The Modern Balkan “Barbarian”: A Yugoslav Utopia

One of the earliest and most influential artistic and political movements based on the concept of utopia in Yugoslavia was Zenitism (Zenithism), formed with the launching of the international magazine Zenit (Zenith) first published in Zagreb (1921-1923) and then in Belgrade (1923-1926), by its main progenitor Ljubomir Micić, Serbian poet and writer (1895-1971). The journal gathered poets and writers from the cities and cultural centers across Yugoslavia: Zagreb, Belgrade, Ljubljana, Novi Sad, Vinkovci, Sombor, Split, and Zemun and it also established cooperation with Yugoslav authors then living in Prague, Paris, and Vienna. Contributions from Russia and the West were often printed untranslated, and most major European movements from the beginning of the 20th century – Expressionism, Futurism, Dada – were reflected in the journal (see Subotić).

But Zenitism as a movement transcended its apparent artistic orientation precisely because of its utopian urge to initiate a new tradition of spirituality, what Micić called the “universal human epoch”, created through a new individual, one that would reach the zenith of human nature (quoted from Zenit 21). The main personification of Micić’s utopian ideas was the revolutionary-anarchistic figure of Barbaro-Genij (Barbaro-Genius). He appeared for the first time in the 1921 Manifest zenitizma [Manifesto of Zenitism], written by Micić, Expressionist poet Ivan Goll, and Boško Tokin. Barbaro-Genius was imagined as a modern, forceful, and an “authentic Balkan” man who in the new machine age would “Balkanize” Europe. The new utopian society brought upon by this new man offers new art, new culture, and a total reevaluation of traditional values and political ideas, as, in the words of Micić, “Zenit advances to face young Yugoslavia and announces its rebirth: New Man! New Spirit! New Art!” (quoted from “Man and Art”, Zenit 1).

It is undeniable that Zenitism uses and even further solidifies orientalist, nationalistic and racist tropes, as Micić equated the West with excessive rationality, capitalist economy and formalism, while what he called “Jugoistok” (the South-East) was the embodiment of Barbarian purity, good-heartedness and Balkan male virility unspoiled by “the perverse culture of bordello keepers” and of the “coffeehouse decadents – heirs of Baudelaire …[and] of European degenerates – heirs of Casanova and the Marquis de Sade.” Micić proudly takes on the shroud of Western orientalism and turns it upside down, making Western European culture the object of inquiry, exulting in the same sense of historical inevitability which the West usually ascribes to Eastern/Balkan histories, argues Sanja Bahun (26). As with Eastern/Central Europe, the Balkans “has been, and remains, both an (ambiguous) mental map and an (uncertain) geographical entity” (ibid).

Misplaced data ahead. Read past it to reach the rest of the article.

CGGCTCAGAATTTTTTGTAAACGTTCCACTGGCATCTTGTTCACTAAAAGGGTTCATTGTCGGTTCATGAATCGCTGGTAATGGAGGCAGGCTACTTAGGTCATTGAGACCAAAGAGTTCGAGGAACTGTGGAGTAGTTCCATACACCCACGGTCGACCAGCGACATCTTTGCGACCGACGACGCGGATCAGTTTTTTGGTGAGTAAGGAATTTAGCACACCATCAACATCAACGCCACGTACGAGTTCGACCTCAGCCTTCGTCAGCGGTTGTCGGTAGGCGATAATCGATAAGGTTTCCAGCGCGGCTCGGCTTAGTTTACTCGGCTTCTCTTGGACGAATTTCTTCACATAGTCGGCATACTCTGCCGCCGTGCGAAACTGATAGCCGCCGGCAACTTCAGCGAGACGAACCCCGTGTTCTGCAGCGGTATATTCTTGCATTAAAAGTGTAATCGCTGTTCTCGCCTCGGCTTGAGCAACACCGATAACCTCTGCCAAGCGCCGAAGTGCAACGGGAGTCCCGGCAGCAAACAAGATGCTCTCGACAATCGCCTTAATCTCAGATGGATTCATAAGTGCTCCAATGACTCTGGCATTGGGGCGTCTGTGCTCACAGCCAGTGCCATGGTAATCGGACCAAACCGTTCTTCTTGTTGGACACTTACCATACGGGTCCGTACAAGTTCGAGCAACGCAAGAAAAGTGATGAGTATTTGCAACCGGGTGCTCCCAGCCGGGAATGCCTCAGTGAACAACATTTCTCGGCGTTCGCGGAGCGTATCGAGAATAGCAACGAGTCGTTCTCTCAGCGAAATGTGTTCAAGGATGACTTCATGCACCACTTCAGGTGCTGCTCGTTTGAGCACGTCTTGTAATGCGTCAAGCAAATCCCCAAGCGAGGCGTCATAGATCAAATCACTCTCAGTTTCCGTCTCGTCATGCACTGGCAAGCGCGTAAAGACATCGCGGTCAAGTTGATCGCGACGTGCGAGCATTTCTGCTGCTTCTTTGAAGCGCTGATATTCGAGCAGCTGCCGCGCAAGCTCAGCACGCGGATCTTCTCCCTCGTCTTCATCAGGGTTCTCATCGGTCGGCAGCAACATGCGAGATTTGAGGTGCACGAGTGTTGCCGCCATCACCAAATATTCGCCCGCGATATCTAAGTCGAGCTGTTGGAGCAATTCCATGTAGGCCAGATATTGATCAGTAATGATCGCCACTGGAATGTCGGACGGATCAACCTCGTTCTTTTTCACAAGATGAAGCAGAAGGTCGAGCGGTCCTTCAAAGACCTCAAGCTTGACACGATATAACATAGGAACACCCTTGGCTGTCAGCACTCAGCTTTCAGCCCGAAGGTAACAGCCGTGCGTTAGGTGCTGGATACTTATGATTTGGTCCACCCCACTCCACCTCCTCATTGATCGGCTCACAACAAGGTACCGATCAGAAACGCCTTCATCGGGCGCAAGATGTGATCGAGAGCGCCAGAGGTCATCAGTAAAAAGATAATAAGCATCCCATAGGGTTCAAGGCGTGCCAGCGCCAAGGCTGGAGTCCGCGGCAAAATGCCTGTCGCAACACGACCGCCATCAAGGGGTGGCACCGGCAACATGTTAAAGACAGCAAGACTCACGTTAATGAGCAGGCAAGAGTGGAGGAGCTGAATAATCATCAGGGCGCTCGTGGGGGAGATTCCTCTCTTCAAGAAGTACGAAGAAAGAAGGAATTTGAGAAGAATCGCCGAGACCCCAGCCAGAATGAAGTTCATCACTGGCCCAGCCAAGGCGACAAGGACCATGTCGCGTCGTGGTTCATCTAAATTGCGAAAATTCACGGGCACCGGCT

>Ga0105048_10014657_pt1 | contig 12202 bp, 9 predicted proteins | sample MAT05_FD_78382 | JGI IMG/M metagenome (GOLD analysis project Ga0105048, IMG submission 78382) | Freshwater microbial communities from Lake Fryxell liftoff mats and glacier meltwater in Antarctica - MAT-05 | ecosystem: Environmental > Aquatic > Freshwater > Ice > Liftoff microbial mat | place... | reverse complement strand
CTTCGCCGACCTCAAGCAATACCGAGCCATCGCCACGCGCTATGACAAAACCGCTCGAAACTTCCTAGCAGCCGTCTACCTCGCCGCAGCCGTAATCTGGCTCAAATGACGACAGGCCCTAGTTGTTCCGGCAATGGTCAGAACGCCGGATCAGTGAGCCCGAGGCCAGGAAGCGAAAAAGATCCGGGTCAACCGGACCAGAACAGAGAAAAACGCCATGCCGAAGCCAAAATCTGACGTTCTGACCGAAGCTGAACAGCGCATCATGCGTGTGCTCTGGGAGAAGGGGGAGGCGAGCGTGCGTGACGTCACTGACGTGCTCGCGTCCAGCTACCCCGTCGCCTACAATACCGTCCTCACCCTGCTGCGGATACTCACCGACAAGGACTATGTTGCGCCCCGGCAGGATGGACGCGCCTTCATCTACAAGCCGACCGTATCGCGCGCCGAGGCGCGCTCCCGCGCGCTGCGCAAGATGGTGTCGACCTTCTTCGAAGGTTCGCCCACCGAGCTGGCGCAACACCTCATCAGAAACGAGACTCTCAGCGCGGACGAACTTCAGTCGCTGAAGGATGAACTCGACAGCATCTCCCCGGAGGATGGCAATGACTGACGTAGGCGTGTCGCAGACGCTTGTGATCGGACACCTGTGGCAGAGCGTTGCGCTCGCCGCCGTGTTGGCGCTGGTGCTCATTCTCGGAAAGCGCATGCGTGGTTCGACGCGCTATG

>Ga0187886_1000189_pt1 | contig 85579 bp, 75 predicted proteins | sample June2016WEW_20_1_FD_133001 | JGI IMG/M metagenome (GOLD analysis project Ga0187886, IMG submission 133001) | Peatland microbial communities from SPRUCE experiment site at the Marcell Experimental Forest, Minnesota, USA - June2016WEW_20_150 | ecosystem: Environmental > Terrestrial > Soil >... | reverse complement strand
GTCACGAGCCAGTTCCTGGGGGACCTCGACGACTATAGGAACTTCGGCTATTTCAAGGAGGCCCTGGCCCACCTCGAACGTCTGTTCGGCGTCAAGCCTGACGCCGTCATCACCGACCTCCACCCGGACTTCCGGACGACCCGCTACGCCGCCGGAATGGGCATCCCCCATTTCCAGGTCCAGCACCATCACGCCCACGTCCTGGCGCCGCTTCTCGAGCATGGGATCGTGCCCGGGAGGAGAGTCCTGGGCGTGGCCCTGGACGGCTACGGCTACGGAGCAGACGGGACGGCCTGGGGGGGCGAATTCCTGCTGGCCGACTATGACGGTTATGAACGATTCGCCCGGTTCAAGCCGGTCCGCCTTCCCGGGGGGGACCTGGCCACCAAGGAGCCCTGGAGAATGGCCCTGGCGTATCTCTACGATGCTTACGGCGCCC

Starting from Maria Todorova’s foundational study Imagining the Balkans, in the last few decades we have witnessed the proliferation of a sizable literature that belongs under the category “Balkanism” or “Balkan studies” that critically investigates how popular Western discourses posit an ontological difference between a European “Self” and a Balkan “Other” (Mishkova 1). But it is evident that as early as the 1920s, Micić and his followers were aware of this dualism and incorporated it into their artworks and utopian manifestos in various ways throughout the different phases of Zenitism. As Esther Levinger argues, Micić coined the term “Barbaro-Genuis” wanting to indicate a specific Balkan creative energy and used it to refer to the Slavs in general and the people of the Balkans in particular. But in his early uses, the term “Barbarian” sometimes carried negative connotations in his works, as he was lamenting against the poor cultural heritage in the Balkans or refused to be a “Barbarian” any longer, deploring the fate of the “Barbarian slaves” who died for the freedom of their “race.” In this first stage, Micić declared himself the first Zenitist, replacing the last Barbarian (quotes from Zenit 8). Only later, as the terms “primitivism” and “Barbarian” appeared in the works of poets Ivan Goll and Boško Tokin in the early years of Zenit, as signifiers of “initiation, aptitude, and creation”, was the Barbaro-Genuis reclaimed and vindicated in his new role (see Levinger’s “Ljubomir Micić and the Zenitist Utopia” 271-272 in Central European Avant-Gardes: Exchange and Transformation, 1910–1930).

Zentism as both a Yugoslav and Balkan utopian movement, then, embodies that peculiar ambiguity of the border that seems to resurface when thinking about Yugoslav, or Balkan utopias – the flexible line between the Eastern and Western, Central and Eastern, “civilized” and “barbarian”, or the “European” Self and the Balkan “Other”. To be sure, concludes Sanja Bahun, the figure of the Barbaro-Genius, as indeed of the Balkans itself, as playfully celebrated by Micić, reminds us that concepts such as Europe or the West are equally contestable tropes, conveying historically and contextually differentiated meanings (26).

Iva Dimovska

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